'Professor' Hironaka is in the house

SO THE QUESTION BEGS: Who exactly is the physics professor with the papers constantly clutched in his right hand? With nine of the last 12 Washington State basketball games being carried on TV, Jeff Hironaka's presence on the Cougar sideline -- while three years and running -- has somehow grown more obvious. He's talking with Ken Bone one minute, then down the bench instructing a player the next.

And when his eyes are on the court, it's complete and total focus.

Either he always happens to be in the camera frame, or he's everywhere at once.

"You might notice me more because I'm Japanese," quips the WSU assistant coach when asked if he has any idea why he seems to be so clearly, extraordinarily, engaged during games.

True fact that it's a rare sight in basketball to see folks of Japanese ancestry roaming the sidelines. The Rafu Shimpo, a newspaper serving the Japanese community in Los Angeles once dubbed Hironaka the "highest-ranking Japanese-American coach in the nation."

But that's not why he stands out in the crowd.

With the V-neck tees, dark sport coats, eyeglasss, salt-and-pepper hair and ever-present clutch of papers, the first thought isn't his ancestry but the notion that he's a man of science. Or perhaps an author of weighty books. Or both.

That could be why. He looks more like a teacher than a jock.

"Maybe I just stand up more than I should, being a former head coach," he offers up in a phone conversation from Pittsburgh, where the Cougs will take on the Pitt Panthers today at 4 p.m. PT (HDNet TV) in the third and final game of the CBI championship series.

Possibly.

Or perhaps it's a combination of all of the above.

Regardless, it's apparent in a short interview that no matter how much he's on TV, you can't know the true Jeff Hironaka until you talk with him.

He's an outstanding interview subject, falling on the scale somewhere near the intersection of fun, interesting and endearing.

A clue to his personality was on public display a week ago when kidded on Twitter by CF.C for wearing a purple shirt in the Oregon State game. He has no fashion sense, he pleaded, and pledged to try to do better next time out. Which he did, wearing a crimson shirt on Monday.

When it comes to his work on game day, however, there is no confusion like there is with picking shirts.

"I'm there to help Coach Bone, first and foremost. If I see something on offense or defense that can help, I let him know," says Hironaka (pronounced Hear-an-knocka).

With the players, he makes sure they're "dialed in on what we're trying to do at any given time." Case in point: Wednesday against Pitt, the Cougs on defense started switching on ball screens, which meant 6-11 Charlie Enquist took turns covering Panther guards. Enquist was worried about susceptibility to the drive so wasn't defending them as close as he should have. That was allowing Pitt to stop and pop. "When Charlie came out of the game we talked about it, and that adjustment then made a difference in our ability to shut down their pick and roll," Hironaka said.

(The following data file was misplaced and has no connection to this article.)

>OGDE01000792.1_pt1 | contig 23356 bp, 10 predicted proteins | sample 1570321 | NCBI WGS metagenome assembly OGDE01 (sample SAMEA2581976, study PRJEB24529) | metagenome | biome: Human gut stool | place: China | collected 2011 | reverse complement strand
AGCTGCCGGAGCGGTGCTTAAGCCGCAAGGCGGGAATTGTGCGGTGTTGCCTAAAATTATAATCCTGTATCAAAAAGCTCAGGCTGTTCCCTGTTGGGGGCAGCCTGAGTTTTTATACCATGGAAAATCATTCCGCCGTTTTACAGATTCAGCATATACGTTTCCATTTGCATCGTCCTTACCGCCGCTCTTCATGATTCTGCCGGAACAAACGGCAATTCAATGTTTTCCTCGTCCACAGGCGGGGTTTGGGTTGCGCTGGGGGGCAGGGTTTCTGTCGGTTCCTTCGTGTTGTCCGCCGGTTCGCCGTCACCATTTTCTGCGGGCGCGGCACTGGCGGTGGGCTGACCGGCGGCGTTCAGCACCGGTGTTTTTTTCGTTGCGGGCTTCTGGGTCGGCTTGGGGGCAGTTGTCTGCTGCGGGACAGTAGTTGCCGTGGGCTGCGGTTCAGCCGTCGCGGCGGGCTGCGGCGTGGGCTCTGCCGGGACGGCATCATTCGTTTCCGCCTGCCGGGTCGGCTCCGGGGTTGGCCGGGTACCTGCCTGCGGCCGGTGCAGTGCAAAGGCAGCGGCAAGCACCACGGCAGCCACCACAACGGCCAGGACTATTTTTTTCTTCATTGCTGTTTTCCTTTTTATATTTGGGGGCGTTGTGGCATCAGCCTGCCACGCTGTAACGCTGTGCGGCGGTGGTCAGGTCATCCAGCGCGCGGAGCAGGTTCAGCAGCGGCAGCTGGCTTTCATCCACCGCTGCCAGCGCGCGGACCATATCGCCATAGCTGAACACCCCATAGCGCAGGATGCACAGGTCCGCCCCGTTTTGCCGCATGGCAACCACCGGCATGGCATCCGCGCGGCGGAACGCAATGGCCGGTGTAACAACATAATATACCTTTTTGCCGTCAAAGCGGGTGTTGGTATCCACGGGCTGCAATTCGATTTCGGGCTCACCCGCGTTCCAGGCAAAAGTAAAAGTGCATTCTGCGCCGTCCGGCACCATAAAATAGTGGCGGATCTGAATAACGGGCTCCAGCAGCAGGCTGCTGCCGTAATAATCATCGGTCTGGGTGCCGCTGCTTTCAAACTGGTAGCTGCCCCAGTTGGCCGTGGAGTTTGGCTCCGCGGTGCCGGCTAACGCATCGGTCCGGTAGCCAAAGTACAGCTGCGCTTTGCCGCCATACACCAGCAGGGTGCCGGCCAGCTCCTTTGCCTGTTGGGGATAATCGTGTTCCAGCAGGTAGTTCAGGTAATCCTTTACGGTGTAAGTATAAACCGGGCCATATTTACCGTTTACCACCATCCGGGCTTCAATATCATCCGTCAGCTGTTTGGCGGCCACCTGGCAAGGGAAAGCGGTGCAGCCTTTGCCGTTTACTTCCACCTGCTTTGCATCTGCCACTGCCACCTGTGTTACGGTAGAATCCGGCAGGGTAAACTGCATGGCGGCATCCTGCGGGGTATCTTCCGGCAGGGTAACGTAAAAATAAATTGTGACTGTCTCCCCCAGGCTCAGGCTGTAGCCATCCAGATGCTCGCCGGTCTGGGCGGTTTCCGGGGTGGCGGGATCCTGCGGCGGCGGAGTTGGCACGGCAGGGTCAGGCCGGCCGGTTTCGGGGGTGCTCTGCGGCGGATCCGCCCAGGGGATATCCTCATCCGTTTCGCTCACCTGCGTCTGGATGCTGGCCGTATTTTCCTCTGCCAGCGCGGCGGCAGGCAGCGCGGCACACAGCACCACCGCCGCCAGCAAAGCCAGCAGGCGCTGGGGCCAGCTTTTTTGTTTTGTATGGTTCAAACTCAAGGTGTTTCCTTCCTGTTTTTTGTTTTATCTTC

On-ball defense will be key to the Cougars defeating Pitt today, he notes.

He says the papers he's always holding in his hands contain every offensive and defensive play the Cougars run. He scans them repeatedly over the course of a game to see what might work with what the other team is doing. "I'm looking for ideas, and then I feed suggestions to Coach Bone."

At age 55, the one-time 133-pound starting point guard for Eastern Oregon calls himself the old man of the coaching staff. Bone is 53, and fellow assistants Curtis Allen and Ben Johnson are in their 30s and 40s, respectively.

"I'm more of a fatherly figure to the players," says Hiroanka, who grew up on the family farm in Weiser, Idaho. "They can come to me if someone else yelled at them."

It's a role that's easy to understand. He's personable, articulate and has a great sense of humor.

He and Bone have coached together for 14 seasons -- three at WSU and 11 at Seattle Pacific. When Bone left SPU, Hironaka succeeded him as head man and guided the Falcons to five NCAA tournaments in seven seasons.

So why give up a head coaching job to become an assistant?

"Division I," he says. "To get experience at the high-major level, get my feet wet and then see if a head coaching job might be out there -- whether that happens or not, I don't know."

Until then, Cougar fans, take heart in the fact WSU is the only school in the Pac-12 with its very own physics professor on the sidelines.

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